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Spokane, Washington  Est. May 19, 1883
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News >  K-12 education

New principal at Lewis and Clark was the first in his family to graduate high school

UPDATED: Tue., May 18, 2021

Ivan Corley, currently the principal at Grant Elementary, will be the new principal at Lewis and Clark High School this fall.  (COLIN MULVANY/THE SPOKESMAN-REVIEW)
Ivan Corley, currently the principal at Grant Elementary, will be the new principal at Lewis and Clark High School this fall. (COLIN MULVANY/THE SPOKESMAN-REVIEW)

Ivan Corley was a late bloomer, partly because seeds of self-doubt had been planted around him since childhood.

That he bloomed at all is a credit to his teachers and coaches – the difference-makers who inspired him to become one himself.

Recently named the next principal at Lewis and Clark High School, he’s poised to help make a difference for thousands more.

“We want kids to be successful and we all want kids to have opportunities to thrive,” said Corley, whose background spans the breadth of Spokane Public Schools.

A teacher and track coach for 14 years at Shadle Park High School, he spent the next nine years as an assistant principal at Shadle and Rogers before taking over as principal of Grant Elementary in 2015.

“He has an incredible heart for students and families,” said SPS Superintendent Adam Swinyard .

Corley followed an unlikely path to school administration. The youngest of eight children, he endured a difficult home life “at a time when you didn’t share all those things, because they are embarrassing.”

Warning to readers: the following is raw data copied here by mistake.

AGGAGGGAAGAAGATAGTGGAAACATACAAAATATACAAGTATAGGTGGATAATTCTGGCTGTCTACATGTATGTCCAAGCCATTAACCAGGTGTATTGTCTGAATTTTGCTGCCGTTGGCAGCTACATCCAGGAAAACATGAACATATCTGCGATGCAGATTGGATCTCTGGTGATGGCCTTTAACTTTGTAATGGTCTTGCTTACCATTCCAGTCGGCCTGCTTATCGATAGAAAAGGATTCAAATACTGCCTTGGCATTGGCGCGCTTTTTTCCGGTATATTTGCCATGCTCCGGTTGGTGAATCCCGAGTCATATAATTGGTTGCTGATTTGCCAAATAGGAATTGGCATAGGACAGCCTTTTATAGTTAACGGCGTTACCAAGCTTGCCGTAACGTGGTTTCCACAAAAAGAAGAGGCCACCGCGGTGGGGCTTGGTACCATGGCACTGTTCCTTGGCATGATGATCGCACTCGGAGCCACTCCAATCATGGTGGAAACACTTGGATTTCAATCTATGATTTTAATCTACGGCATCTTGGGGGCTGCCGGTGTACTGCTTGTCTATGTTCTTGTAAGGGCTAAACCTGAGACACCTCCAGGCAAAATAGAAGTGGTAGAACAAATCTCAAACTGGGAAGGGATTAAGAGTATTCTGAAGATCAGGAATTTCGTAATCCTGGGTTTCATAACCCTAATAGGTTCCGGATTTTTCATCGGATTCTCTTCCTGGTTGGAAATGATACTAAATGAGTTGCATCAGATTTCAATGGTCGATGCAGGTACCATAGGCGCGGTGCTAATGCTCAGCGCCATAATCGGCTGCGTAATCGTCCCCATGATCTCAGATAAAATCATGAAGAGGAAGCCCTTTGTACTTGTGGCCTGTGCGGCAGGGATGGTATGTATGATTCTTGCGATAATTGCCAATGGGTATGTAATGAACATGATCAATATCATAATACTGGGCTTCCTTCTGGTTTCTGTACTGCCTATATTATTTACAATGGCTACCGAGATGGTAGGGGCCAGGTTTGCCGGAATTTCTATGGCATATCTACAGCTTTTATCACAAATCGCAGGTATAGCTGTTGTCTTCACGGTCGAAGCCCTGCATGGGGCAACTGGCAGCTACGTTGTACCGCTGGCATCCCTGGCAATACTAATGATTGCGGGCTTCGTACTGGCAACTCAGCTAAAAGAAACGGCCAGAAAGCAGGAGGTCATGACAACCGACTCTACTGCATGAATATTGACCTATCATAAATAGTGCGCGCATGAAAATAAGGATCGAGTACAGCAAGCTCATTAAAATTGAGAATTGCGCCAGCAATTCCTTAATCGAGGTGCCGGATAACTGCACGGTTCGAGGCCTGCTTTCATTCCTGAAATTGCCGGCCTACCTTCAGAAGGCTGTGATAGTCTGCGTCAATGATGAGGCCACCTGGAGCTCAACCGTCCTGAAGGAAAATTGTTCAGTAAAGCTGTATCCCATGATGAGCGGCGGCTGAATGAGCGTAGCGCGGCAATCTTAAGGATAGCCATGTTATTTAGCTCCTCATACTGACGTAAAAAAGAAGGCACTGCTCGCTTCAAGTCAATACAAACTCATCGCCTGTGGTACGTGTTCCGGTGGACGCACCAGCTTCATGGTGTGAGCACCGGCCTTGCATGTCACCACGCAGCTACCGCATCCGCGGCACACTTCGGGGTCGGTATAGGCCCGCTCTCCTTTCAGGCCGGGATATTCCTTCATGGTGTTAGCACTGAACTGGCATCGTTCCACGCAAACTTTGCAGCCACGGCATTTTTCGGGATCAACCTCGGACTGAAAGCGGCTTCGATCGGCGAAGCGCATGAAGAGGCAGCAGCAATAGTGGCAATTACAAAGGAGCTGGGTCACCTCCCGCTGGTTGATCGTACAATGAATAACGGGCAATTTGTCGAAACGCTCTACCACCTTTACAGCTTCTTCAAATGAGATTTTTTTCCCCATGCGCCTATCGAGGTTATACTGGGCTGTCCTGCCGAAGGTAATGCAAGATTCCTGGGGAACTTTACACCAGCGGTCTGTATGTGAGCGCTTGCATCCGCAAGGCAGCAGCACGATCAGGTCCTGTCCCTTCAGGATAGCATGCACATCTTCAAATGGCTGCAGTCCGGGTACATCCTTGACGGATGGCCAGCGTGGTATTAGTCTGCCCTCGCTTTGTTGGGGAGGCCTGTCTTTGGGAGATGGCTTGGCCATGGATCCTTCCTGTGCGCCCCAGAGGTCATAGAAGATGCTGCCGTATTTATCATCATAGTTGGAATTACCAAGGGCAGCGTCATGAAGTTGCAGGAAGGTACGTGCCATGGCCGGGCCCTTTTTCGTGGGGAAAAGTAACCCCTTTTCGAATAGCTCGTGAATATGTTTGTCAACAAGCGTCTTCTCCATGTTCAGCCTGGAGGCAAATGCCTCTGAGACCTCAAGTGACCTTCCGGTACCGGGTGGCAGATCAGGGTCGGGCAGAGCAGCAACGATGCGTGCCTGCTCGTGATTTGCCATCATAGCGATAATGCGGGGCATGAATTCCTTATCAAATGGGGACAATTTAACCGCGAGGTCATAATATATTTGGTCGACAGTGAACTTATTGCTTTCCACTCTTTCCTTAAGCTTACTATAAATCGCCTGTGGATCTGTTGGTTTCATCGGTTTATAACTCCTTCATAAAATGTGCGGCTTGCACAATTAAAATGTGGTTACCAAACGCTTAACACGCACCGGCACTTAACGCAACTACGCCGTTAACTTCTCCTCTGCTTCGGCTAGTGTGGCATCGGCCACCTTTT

When his parents divorced, Corley was raised “from birth to high school graduation” in Tacoma.

Even before that first-in-the-family event, Corley had almost given up on the idea of college. However, he was a champion sprinter with enough speed to earn the attention of Division I schools, including the University of Washington.

His choices constrained by poor SAT scores, Corley became a Prop 48 athlete and made the choice in 1986 to go across the state to Eastern Washington University.

During a meet, he met former Spokane Community College track coach Duane Hartman. Transferring to SCC, Corley eventually returned to EWU and earned his bachelor’s degree in education.

“Duane called me every week to see how I was doing,” said Corley, who graduated in 1992 and went on to teach English at Shadle Park.

During the next 14 years as a teacher and track coach, Corley said he learned that Spokane and its schools “have a sense of community and connection” and an ability to “rally around students and their families.”

Corley was able to relate to students through his own experiences, particularly in the case of Bryan Braman.

A future Super Bowl champion with the Philadelphia Eagles, Braman arrived at Shadle Park with the baggage of homelessness and abandonment by his father.

“I, too, grew up without having a father, and I know Bryan shared that,” Corley said. “He was definitely a kid who was looking for adults who believed in him. And not just by telling him how great he was or could be, but showing him what it would take to get there.”

A decade into his teaching career, Corley wanted to help point the way for more kids to succeed.

After earning his master’s in educational leadership at Washington State, Corley moved into the administration offices at Shadle for five years, then another four years at Rogers.

Rogers was led for 17 years by Wallace Williams, the first African American principal in Spokane Public Schools history.

In 2015, Corley was named an assistant principal at Rogers.

“The first time Ivan walked in front of students … if you could have seen the looks of some of my students as he walked on the stage,” Wyborney said.

“He’s worked with us on understanding our kids of color, and he understood what some of their needs are,” Wyborney said of Corley.

With Corley’s appointment to Grant, he was able to further refine his leadership style.

“I listen, I learn and then I lead,” said Corley, who promised that job one at Lewis and Clark will be to know the staff and know the community.”

“They’re going to share what needs to improve,” Corley said. “If we have this resource, the rest just comes out naturally.”

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